Sehvilla Mann

Local Government/Education Reporter

Sehvilla Mann joined WMUK’s news team in January 2014 as a reporter on the local government and education beats. Before that she covered a variety of topics, including environmental issues, for Bloomington, Indiana NPR and PBS affiliates WFIU and WTIU. She’s also written and produced stories for the Pacifica Network and WYSO Public Radio in Yellow Springs, Ohio. Sehvilla holds a B.A. in French from Earlham College and an M.A. in journalism from Indiana University.

Earlene McMichael | WMUK

Hundreds of people, including many teens and young adults, chanted "no justice, no peace," "I can't breathe" and "black lives matter" as they marched against police brutality in the streets of downtown Kalamazoo today, beginning and concluding their journey in Bronson Park, where speeches urged a stop to the violence against people of color. 

Courtesy photo / Dale Jansen

We’ve been asking for your stories of life during the pandemic as told through sound. In part two of the series, a listener in Mattawan has just finished an album whose name reflects the times. And we hear from a Texas Corners man who had to make something with the sounds drifting through his window.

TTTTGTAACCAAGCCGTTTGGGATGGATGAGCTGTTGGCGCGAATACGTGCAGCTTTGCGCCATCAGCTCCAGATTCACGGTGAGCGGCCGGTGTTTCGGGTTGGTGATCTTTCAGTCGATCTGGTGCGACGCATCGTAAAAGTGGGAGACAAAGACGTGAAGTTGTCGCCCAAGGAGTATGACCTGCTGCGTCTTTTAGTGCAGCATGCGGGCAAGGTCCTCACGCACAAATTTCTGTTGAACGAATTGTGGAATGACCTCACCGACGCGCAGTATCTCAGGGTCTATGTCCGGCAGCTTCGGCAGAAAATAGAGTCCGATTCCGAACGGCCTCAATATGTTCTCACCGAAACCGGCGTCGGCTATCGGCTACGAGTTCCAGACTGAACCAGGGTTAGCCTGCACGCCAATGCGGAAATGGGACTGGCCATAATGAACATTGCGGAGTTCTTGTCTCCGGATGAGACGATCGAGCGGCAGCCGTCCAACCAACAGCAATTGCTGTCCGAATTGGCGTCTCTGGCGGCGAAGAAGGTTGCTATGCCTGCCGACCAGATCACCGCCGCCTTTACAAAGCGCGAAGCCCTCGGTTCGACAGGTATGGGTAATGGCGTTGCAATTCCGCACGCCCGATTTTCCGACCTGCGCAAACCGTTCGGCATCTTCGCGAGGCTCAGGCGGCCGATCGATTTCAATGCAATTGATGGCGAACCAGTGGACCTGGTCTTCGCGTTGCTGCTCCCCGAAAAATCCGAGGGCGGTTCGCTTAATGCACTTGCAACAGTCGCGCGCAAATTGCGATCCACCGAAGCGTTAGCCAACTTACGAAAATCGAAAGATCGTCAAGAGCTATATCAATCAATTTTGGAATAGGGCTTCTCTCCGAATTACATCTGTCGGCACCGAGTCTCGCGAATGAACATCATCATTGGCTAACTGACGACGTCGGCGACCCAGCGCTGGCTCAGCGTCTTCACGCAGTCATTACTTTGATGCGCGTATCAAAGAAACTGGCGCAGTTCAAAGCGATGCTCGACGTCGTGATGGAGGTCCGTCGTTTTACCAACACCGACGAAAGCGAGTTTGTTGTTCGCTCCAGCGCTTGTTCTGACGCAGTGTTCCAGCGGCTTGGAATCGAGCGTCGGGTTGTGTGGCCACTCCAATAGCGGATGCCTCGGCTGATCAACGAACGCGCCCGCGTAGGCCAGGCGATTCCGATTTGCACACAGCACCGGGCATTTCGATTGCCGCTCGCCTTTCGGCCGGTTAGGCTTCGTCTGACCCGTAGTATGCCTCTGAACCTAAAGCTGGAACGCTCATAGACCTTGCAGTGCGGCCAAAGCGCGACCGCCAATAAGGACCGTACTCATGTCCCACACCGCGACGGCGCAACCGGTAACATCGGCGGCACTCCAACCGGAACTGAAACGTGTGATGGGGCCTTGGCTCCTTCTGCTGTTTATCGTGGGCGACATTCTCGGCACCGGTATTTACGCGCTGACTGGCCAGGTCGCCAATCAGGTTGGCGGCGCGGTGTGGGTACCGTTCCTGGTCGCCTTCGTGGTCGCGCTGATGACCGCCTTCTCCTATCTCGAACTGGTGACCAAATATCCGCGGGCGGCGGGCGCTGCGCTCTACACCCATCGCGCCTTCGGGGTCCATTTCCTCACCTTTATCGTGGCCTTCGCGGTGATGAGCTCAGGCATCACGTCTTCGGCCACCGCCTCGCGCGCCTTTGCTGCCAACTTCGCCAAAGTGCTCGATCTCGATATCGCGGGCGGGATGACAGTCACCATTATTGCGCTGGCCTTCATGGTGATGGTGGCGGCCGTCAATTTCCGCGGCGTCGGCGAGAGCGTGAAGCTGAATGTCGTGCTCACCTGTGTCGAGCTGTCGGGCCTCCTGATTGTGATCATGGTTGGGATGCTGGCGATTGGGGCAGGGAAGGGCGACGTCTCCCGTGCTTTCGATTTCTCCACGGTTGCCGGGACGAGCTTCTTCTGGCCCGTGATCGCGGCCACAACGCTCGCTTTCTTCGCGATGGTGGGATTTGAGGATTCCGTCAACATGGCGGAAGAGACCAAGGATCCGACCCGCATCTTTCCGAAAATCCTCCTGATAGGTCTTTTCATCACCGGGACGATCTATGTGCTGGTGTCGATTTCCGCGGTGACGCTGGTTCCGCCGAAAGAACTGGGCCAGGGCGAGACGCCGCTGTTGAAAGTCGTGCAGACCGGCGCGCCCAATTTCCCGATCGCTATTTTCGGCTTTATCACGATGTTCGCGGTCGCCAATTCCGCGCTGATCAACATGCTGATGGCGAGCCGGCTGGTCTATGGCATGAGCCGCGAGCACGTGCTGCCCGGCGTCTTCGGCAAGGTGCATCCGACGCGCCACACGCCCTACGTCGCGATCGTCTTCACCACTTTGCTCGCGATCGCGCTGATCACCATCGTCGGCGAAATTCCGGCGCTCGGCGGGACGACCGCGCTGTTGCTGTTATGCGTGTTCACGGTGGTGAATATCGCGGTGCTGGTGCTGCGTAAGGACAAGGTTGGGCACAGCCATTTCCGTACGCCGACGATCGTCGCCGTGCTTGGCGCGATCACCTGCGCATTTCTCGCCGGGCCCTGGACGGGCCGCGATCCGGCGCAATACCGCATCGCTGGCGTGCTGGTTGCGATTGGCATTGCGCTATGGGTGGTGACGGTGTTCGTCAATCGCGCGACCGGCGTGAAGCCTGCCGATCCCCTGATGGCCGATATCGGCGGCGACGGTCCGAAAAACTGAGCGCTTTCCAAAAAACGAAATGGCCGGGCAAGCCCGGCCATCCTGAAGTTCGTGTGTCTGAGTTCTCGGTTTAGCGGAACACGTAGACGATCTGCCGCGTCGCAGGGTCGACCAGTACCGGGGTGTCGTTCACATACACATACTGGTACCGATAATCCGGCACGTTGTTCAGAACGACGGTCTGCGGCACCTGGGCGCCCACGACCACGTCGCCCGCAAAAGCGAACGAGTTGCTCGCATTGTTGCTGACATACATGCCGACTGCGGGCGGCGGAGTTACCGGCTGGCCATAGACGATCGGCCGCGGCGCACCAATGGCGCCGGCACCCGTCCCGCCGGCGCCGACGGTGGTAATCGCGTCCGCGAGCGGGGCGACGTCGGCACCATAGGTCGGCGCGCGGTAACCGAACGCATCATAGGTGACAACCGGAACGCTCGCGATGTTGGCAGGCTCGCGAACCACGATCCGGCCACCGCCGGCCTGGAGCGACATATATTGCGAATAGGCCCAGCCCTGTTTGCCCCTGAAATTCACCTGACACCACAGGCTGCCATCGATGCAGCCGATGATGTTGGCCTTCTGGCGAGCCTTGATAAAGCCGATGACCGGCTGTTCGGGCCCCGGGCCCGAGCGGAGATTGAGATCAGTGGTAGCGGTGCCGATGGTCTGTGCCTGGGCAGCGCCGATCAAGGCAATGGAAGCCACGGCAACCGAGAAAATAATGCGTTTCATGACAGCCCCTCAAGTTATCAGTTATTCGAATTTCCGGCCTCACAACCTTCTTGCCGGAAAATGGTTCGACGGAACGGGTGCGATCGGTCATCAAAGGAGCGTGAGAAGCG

Sehvilla Mann / WMUK

Kalamazoo and Portage have announced citywide curfews from 7 p.m. Monday, June 2, to 5 a.m. Wednesday, June 3. That's after vandals damaged buildings in Kalamazoo Monday night following peaceful demonstrations against police brutality.

John McNeill / WMUK

Kalamazoo Mayor David Anderson is asking protesters in Kalamazoo to remain peaceful as more marches and demonstrations are planned following the death of George Floyd at the hands of white police officers in Minneapolis.

The photo shows six people participating in a video chat
Sehvilla Mann / WMUK

A group of African-American leaders in Kalamazoo is calling for peaceful protests against systemic racism and police brutality. But on Facebook Live today, pastors, nonprofit directors and an elected official condemned the burning and ransacking of businesses that has occurred in cities around the country during some protests of the death of George Floyd. They said it must not happen in Kalamazoo.